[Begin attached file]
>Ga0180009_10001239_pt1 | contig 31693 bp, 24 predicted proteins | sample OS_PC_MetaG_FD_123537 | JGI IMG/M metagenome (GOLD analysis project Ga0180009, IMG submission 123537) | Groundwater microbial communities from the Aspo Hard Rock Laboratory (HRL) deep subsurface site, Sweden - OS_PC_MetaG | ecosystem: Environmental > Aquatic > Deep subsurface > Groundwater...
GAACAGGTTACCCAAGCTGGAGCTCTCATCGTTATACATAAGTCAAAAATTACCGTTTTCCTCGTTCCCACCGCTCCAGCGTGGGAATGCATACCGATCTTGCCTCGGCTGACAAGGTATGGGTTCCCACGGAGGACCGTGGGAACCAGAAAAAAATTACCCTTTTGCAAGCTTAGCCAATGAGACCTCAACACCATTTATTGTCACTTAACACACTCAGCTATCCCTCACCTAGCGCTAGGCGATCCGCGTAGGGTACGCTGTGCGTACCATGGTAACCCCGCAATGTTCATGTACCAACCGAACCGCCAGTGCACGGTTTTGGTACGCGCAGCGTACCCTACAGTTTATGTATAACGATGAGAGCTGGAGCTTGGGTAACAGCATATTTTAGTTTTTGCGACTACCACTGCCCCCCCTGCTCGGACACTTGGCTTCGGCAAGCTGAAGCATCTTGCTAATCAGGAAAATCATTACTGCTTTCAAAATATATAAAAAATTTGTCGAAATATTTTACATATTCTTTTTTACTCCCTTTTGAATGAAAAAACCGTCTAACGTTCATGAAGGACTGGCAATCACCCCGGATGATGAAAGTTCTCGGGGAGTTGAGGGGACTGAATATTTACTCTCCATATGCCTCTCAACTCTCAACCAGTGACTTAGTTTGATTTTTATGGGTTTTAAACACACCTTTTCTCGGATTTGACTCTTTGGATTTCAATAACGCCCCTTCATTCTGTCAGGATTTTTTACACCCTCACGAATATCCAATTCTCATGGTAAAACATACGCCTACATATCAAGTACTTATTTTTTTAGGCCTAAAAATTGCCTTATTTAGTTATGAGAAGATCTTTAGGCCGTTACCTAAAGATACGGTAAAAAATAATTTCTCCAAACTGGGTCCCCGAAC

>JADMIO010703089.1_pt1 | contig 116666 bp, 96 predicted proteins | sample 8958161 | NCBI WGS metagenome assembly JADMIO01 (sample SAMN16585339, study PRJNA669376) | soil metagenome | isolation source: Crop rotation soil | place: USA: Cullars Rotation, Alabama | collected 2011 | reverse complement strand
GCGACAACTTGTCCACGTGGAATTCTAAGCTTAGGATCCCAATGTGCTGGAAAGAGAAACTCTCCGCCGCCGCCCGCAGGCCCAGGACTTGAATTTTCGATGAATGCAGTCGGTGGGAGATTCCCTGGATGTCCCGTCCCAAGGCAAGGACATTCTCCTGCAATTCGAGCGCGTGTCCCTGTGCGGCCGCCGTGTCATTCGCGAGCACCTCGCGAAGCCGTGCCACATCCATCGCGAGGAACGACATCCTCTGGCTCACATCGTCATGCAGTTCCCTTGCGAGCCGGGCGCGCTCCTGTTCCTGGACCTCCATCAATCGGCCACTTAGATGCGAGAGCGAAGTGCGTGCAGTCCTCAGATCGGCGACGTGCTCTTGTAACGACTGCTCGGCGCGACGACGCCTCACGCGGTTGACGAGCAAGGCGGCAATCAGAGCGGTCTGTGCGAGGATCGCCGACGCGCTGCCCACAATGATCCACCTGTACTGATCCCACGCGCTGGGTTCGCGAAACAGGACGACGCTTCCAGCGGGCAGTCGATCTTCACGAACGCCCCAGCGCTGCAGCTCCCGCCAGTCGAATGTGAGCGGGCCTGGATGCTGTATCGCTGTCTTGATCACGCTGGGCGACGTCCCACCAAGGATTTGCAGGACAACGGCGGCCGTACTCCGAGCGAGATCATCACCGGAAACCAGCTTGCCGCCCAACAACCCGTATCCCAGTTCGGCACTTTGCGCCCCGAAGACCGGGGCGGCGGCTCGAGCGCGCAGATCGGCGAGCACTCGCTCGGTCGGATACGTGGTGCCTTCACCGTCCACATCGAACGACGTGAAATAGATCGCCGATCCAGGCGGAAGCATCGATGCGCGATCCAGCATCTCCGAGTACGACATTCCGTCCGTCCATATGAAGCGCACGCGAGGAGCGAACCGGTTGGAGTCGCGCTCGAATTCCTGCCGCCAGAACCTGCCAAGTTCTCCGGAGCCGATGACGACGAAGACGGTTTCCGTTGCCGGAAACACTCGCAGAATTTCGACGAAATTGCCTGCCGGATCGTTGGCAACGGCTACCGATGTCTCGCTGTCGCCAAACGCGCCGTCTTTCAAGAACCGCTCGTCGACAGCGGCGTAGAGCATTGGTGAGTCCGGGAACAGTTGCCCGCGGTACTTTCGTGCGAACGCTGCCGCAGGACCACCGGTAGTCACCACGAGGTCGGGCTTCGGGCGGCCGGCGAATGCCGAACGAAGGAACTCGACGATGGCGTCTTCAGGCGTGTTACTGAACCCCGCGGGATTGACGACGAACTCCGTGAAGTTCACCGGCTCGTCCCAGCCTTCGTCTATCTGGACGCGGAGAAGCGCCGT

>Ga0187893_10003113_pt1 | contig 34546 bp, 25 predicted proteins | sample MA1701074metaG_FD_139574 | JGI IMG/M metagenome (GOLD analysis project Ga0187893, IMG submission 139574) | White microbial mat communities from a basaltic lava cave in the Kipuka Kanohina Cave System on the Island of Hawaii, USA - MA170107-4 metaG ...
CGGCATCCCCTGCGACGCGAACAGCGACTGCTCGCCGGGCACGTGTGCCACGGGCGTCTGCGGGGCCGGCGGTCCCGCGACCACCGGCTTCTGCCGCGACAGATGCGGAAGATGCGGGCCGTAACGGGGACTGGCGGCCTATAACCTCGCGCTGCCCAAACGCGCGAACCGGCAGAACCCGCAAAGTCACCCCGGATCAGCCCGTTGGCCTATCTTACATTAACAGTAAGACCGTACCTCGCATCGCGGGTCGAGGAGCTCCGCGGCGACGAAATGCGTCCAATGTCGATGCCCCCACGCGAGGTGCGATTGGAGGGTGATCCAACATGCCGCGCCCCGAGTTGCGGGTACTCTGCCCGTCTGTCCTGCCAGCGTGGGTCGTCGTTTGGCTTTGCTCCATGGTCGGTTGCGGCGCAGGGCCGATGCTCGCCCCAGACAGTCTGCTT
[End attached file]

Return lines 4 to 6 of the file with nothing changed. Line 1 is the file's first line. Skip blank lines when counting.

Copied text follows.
GCGACAACTTGTCCACGTGGAATTCTAAGCTTAGGATCCCAATGTGCTGGAAAGAGAAACTCTCCGCCGCCGCCCGCAGGCCCAGGACTTGAATTTTCGATGAATGCAGTCGGTGGGAGATTCCCTGGATGTCCCGTCCCAAGGCAAGGACATTCTCCTGCAATTCGAGCGCGTGTCCCTGTGCGGCCGCCGTGTCATTCGCGAGCACCTCGCGAAGCCGTGCCACATCCATCGCGAGGAACGACATCCTCTGGCTCACATCGTCATGCAGTTCCCTTGCGAGCCGGGCGCGCTCCTGTTCCTGGACCTCCATCAATCGGCCACTTAGATGCGAGAGCGAAGTGCGTGCAGTCCTCAGATCGGCGACGTGCTCTTGTAACGACTGCTCGGCGCGACGACGCCTCACGCGGTTGACGAGCAAGGCGGCAATCAGAGCGGTCTGTGCGAGGATCGCCGACGCGCTGCCCACAATGATCCACCTGTACTGATCCCACGCGCTGGGTTCGCGAAACAGGACGACGCTTCCAGCGGGCAGTCGATCTTCACGAACGCCCCAGCGCTGCAGCTCCCGCCAGTCGAATGTGAGCGGGCCTGGATGCTGTATCGCTGTCTTGATCACGCTGGGCGACGTCCCACCAAGGATTTGCAGGACAACGGCGGCCGTACTCCGAGCGAGATCATCACCGGAAACCAGCTTGCCGCCCAACAACCCGTATCCCAGTTCGGCACTTTGCGCCCCGAAGACCGGGGCGGCGGCTCGAGCGCGCAGATCGGCGAGCACTCGCTCGGTCGGATACGTGGTGCCTTCACCGTCCACATCGAACGACGTGAAATAGATCGCCGATCCAGGCGGAAGCATCGATGCGCGATCCAGCATCTCCGAGTACGACATTCCGTCCGTCCATATGAAGCGCACGCGAGGAGCGAACCGGTTGGAGTCGCGCTCGAATTCCTGCCGCCAGAACCTGCCAAGTTCTCCGGAGCCGATGACGACGAAGACGGTTTCCGTTGCCGGAAACACTCGCAGAATTTCGACGAAATTGCCTGCCGGATCGTTGGCAACGGCTACCGATGTCTCGCTGTCGCCAAACGCGCCGTCTTTCAAGAACCGCTCGTCGACAGCGGCGTAGAGCATTGGTGAGTCCGGGAACAGTTGCCCGCGGTACTTTCGTGCGAACGCTGCCGCAGGACCACCGGTAGTCACCACGAGGTCGGGCTTCGGGCGGCCGGCGAATGCCGAACGAAGGAACTCGACGATGGCGTCTTCAGGCGTGTTACTGAACCCCGCGGGATTGACGACGAACTCCGTGAAGTTCACCGGCTCGTCCCAGCCTTCGTCTATCTGGACGCGGAGAAGCGCCGT

>Ga0187893_10003113_pt1 | contig 34546 bp, 25 predicted proteins | sample MA1701074metaG_FD_139574 | JGI IMG/M metagenome (GOLD analysis project Ga0187893, IMG submission 139574) | White microbial mat communities from a basaltic lava cave in the Kipuka Kanohina Cave System on the Island of Hawaii, USA - MA170107-4 metaG ...
CGGCATCCCCTGCGACGCGAACAGCGACTGCTCGCCGGGCACGTGTGCCACGGGCGTCTGCGGGGCCGGCGGTCCCGCGACCACCGGCTTCTGCCGCGACAGATGCGGAAGATGCGGGCCGTAACGGGGACTGGCGGCCTATAACCTCGCGCTGCCCAAACGCGCGAACCGGCAGAACCCGCAAAGTCACCCCGGATCAGCCCGTTGGCCTATCTTACATTAACAGTAAGACCGTACCTCGCATCGCGGGTCGAGGAGCTCCGCGGCGACGAAATGCGTCCAATGTCGATGCCCCCACGCGAGGTGCGATTGGAGGGTGATCCAACATGCCGCGCCCCGAGTTGCGGGTACTCTGCCCGTCTGTCCTGCCAGCGTGGGTCGTCGTTTGGCTTTGCTCCATGGTCGGTTGCGGCGCAGGGCCGATGCTCGCCCCAGACAGTCTGCTT